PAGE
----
Internet of Things: From Megatrend to Commodity
Every year, Hannover Messe, the world’s largest industrial trade show, brings together more than 5,000 exhibitors from every corner of the globe. The many conversations I had in Hanover this year with customers, partners, media, and government representatives made clear that the Internet of Things (IoT) has become an integral part of every digitalization strategy.
Building on technology
In its evolution from megatrend to established approach toward realizing digital strategies and the ideas of Industrie 4.0 in a diverse range of use cases, the Internet of Things has grown to encompass various technologies. From sensors to the executive dashboard, many complex technologies, such as protocols, gateways, big data, databases, and smart applications with predictive capabilities, are involved to turn bits and bytes into added business value. As everything starts with – or rather builds on – an open, flexible, and scalable platform that embraces new technologies such as machine learning and blockchain, IoT capabilities have become part as standard offerings of cloud platforms.
Identifying business potential
IoT enables companies to establish intelligent services and after-sales products for their customers that complement their existing portfolios – one example being the use of predictive maintenance for machines in the B2B sector. With these new services, flexibility and speed come into play for both the customer and the customers’ customers.
We increasingly see the product becoming the medium used to convey information, prompting machines to act by, for example, initiating a maintenance service or triggering a payment. Since these services are only used on demand, the customer only pays for what they use. The “flexibility” associated with IoT therefore also extends into the realm of contracts and payment models. With services comes data, and these increasing amounts of data in turn lead to new services, such as benchmarking for customers. The result is an intelligent network that benefits all contributors.
News from Hanover: Innovating in lockstep with partners and customers
The focus of SAP’s presence at the Hannover Messe this year was on how digital twins are connecting the physical world with the digital world, enabling companies to connect machines within a network across their entire lifecycle.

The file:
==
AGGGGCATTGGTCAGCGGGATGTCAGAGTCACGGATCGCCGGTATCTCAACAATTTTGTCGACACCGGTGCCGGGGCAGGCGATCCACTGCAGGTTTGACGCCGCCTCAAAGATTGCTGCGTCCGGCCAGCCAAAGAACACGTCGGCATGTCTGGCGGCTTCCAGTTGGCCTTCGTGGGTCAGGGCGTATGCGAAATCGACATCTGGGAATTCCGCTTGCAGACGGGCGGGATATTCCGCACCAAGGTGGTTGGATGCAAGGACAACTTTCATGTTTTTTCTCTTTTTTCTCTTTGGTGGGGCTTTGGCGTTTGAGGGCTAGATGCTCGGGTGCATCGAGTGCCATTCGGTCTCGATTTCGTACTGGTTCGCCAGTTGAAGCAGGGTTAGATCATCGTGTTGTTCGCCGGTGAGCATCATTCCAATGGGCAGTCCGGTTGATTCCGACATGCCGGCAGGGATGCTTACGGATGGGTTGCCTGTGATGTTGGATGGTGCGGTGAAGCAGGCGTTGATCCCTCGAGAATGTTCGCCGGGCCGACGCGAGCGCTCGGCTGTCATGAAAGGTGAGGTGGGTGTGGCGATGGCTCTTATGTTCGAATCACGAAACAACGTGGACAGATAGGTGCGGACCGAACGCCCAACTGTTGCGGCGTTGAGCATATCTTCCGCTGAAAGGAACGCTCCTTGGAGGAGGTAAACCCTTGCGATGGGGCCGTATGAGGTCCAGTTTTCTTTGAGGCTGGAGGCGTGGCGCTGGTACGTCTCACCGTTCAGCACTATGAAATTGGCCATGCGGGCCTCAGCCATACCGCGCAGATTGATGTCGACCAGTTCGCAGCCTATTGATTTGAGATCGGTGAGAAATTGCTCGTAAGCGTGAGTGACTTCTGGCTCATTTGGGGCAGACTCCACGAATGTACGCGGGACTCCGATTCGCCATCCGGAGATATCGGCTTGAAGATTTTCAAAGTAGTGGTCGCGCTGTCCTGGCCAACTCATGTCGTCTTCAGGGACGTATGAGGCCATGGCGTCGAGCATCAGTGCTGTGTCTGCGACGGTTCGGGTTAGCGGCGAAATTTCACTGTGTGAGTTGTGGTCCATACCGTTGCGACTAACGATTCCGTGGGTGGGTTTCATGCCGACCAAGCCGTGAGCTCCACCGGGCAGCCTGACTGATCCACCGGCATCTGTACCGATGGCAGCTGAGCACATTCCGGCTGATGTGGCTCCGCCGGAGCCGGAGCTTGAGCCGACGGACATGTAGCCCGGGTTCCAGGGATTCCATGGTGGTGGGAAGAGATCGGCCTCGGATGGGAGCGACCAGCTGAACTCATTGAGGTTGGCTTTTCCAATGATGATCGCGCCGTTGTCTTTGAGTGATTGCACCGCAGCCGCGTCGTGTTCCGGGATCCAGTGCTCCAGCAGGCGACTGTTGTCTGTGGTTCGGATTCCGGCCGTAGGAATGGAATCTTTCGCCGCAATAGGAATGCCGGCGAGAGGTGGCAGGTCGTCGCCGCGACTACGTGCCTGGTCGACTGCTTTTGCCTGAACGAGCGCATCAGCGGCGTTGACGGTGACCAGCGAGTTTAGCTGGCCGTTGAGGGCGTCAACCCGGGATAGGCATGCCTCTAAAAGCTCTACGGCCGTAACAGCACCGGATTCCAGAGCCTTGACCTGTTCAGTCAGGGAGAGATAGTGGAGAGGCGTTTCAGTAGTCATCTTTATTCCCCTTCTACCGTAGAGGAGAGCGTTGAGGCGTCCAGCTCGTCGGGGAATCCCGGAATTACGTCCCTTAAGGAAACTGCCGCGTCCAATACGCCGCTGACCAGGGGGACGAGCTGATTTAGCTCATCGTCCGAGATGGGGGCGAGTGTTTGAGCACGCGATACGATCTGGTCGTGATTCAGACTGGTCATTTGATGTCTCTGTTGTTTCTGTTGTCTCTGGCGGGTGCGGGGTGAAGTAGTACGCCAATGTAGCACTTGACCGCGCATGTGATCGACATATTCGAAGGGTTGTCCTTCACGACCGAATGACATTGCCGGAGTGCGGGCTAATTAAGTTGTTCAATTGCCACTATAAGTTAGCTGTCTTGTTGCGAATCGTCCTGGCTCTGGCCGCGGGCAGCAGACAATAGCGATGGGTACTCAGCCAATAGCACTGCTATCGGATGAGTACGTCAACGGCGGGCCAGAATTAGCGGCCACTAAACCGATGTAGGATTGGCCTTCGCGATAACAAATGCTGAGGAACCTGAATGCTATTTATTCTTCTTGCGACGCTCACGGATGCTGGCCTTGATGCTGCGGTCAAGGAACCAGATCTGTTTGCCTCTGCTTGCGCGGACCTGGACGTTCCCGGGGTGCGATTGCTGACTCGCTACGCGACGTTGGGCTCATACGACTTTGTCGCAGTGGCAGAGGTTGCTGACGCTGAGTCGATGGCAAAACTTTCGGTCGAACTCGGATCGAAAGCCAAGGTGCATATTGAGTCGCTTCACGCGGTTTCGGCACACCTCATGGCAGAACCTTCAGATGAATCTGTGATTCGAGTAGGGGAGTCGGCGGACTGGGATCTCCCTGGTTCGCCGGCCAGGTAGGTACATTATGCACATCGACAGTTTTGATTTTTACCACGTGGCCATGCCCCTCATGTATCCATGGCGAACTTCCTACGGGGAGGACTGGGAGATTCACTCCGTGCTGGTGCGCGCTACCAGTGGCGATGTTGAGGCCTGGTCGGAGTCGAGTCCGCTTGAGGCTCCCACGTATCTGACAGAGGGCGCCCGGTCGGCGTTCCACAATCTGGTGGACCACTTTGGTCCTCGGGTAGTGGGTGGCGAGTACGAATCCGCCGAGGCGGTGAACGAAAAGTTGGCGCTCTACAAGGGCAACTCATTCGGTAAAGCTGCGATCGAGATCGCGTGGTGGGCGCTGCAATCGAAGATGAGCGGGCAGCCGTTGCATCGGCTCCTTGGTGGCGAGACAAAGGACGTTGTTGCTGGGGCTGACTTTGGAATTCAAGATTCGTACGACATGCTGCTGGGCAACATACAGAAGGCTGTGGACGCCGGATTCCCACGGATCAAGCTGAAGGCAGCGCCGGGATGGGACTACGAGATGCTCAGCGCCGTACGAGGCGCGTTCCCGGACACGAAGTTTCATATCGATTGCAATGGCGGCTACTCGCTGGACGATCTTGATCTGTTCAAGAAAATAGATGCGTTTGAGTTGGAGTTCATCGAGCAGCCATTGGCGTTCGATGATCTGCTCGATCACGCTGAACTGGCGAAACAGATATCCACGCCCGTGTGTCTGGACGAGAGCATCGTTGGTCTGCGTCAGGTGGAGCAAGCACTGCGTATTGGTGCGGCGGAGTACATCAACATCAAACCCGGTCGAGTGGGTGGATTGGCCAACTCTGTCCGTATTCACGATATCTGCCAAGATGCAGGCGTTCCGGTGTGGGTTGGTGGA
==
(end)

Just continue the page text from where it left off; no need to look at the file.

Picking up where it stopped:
To provide manufacturers with a comprehensive cloud solution, SAP introduced the SAP Digital Manufacturing Cloud, including digital manufacturing cloud for analytics and execution. We also launched a network of digital twins to optimize the asset lifecycle from design to decommission. It synchronizes the virtual, physical, conditional, and commercial definitions of assets or products in real time to accelerate innovation, optimize operating performance conditions, predict service requirements, improve diagnostics, and enhance decision making throughout the value network.
Developed by SAP and NTT as a co-innovation project, another impressive solution showed how data can help ensure workers’ safety in potentially hazardous environments. SAP Connected Worker Safety uses predictive analytics based on sensor data from wearables and the workers’ environment to identify the very first signs of danger in real time. Its application in, for example, the mining industry is a great example of the important and lifesaving difference this solution can make. High levels of blackdamp, an asphyxiant that reduces the level of available oxygen in the air, can quickly lead to critical and life-threatening situations. Equipped with wearable sensors, workers are warned well before any such situation escalates.
Staying underground, SAP joined forces with Cargo Sous Terrain to showcase what transportation could look like in the not too distant future – with underground tunnels used for the transportation, temporary storage, and resource-efficient distribution of goods, all powered by renewable energy. Moving goods underground – sous terrain – and managing it in a highly-automated manner results in efficiency gains for both companies and people and also represents an important step towards to a sustainable future.
From robotics and artificial intelligence to big data – intelligent manufacturing technologies are hyper-automating our industry and changing our established work structures. How companies – particularly SMEs – can benefit from such digital business models was one of the topics discussed at this year’s Leaders’ Dialogue. In addition, Plattform Industrie 4.0 presented the key results and goals of the platform as well as the outcomes of the trilateral cooperation.
IoT and Industrie 4.0 mark an exciting turning point: businesses worldwide are connecting plants and products, using machine data for predictive maintenance, and developing innovative service models. In the factory of tomorrow, machines and devices will work almost autonomously and Hannover Messe made it very clear that the future is all about collaborating and connecting.